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Federal court case underscores warrant limitations

The constitutional amendments commonly known as the Bill of Rights are products of American history, being added to the nation’s chief governing document over time to address specific issues of great social and political importance.

The Fourth Amendment is a core example of that, being drafted to address concerns regarding authorities’ searches of citizens’ private papers and effects, both inside and outside their domiciles. A special concern was with the so-called “general warrant,” which investigators could use to conduct searches and seizures of evidence without probable cause to investigate specific criminal activity alleged to have occurred.

In response to that, the Fourth Amendment requires a warrant based on probable cause that sets forth with requisite specificity the evidence sought to be examined and potentially seized. The warrant requirement, incumbent upon criminal authorities in all but a few limited situations, is a bedrock principle in the realm of criminal defense.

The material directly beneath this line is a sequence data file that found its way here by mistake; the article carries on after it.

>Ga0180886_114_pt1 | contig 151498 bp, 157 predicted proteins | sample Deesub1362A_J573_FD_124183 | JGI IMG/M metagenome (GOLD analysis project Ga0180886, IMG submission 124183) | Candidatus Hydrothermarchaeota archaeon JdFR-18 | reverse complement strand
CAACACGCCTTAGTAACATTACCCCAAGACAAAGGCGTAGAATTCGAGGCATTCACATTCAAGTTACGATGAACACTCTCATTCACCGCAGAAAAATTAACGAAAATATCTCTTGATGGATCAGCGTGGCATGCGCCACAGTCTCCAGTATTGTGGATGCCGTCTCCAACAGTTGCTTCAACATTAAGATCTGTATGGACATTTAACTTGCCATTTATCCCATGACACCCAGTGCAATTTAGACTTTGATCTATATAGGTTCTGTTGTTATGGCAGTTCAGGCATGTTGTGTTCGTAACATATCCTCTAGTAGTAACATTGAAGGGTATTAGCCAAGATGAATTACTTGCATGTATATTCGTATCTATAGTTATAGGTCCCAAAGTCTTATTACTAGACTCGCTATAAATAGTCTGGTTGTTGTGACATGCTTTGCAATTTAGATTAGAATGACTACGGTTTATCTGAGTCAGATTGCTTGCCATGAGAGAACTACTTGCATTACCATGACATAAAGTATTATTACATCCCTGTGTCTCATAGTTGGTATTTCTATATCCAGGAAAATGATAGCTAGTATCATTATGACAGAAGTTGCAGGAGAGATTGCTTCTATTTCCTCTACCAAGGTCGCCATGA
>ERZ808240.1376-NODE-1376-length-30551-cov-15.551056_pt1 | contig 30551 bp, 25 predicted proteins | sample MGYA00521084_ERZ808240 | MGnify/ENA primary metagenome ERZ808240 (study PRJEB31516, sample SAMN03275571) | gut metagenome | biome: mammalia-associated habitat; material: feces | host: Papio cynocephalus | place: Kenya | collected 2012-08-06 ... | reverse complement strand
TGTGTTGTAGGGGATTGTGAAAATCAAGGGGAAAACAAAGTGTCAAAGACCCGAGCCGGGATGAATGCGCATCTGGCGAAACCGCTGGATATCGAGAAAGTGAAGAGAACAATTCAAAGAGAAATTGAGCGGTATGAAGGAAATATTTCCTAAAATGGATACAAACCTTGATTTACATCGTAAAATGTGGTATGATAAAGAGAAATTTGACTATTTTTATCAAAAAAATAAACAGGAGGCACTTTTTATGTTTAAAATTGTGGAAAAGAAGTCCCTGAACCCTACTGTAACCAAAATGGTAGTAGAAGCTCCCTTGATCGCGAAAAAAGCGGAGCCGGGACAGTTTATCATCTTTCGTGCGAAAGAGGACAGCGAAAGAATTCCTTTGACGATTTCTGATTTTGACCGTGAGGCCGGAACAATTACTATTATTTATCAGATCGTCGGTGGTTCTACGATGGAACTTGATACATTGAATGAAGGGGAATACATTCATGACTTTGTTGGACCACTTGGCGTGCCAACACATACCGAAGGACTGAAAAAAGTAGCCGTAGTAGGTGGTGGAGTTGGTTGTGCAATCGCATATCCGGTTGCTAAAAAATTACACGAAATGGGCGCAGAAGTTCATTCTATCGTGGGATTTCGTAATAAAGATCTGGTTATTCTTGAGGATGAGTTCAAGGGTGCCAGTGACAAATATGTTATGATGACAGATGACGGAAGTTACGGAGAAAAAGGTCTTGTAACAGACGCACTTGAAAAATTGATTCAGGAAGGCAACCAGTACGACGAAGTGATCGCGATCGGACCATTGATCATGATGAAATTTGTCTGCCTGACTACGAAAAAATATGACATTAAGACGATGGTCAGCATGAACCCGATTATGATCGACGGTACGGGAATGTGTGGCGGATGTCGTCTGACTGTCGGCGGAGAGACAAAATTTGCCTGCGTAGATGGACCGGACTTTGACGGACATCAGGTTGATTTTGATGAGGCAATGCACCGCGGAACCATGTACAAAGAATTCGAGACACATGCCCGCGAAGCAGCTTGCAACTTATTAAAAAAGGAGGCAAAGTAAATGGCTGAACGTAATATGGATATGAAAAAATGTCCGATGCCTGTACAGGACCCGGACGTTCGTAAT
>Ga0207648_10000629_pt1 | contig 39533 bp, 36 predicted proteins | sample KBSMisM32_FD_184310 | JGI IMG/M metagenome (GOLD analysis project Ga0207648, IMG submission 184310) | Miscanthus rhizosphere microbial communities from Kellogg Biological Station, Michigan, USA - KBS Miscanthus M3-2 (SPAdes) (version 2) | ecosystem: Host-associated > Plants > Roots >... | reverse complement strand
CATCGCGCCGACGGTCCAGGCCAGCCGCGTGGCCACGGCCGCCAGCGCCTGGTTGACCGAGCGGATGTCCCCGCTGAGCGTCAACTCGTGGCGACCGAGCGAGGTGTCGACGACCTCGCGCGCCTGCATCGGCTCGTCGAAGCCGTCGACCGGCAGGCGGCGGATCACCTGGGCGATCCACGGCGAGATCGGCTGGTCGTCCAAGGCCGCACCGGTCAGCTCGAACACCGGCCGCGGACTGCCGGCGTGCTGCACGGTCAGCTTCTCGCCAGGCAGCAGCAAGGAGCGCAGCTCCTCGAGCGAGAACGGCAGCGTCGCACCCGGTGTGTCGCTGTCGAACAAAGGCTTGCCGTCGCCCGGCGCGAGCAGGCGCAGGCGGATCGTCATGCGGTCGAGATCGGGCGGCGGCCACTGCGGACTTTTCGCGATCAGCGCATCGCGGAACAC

Justifiably, courts vigorously enforce the amendment’s mandate when they view it as being violated by investigators, as was revealed recently in an appellate ruling issued by one of the nation’s federal circuit courts.

In that case, which has broad applicability in North Carolina and nationally, investigators seized computer evidence from an accountant. Although select computer files were not relevant to their case (that is, not responsive to the warrant secured), those files were never purged. In fact, they were simply held onto by examiners for a several-year period and then handed over to the IRS in another investigation.

The unpurged files turned out to be relevant in that subsequent matter, playing a central role in the accountant’s criminal conviction on tax evasion.

The appellate court vacated the conviction, citing disapproval of the government’s long-term retention of documents found to be non-responsive and its subsequent invitation to the IRS to join an after-the-fact investigation on another matter. The documents that were irrelevant in the initial case should have been purged and unavailable for scrutiny in the second examination years later.

A contrary result, noted the court, would enable the government to simply “seize and retain non-responsive electronic documents indefinitely,” using them later at its leisure when probable cause was developed in another matter.

The appellate tribunal ruled such conduct to be constitutionally impermissible as an unreasonable seizure under the Fourth Amendment.

Source: Courthouse News Service, “Feds’ data retention found ‘unreasonable,’” Adam Klasfeld, June 20, 2014

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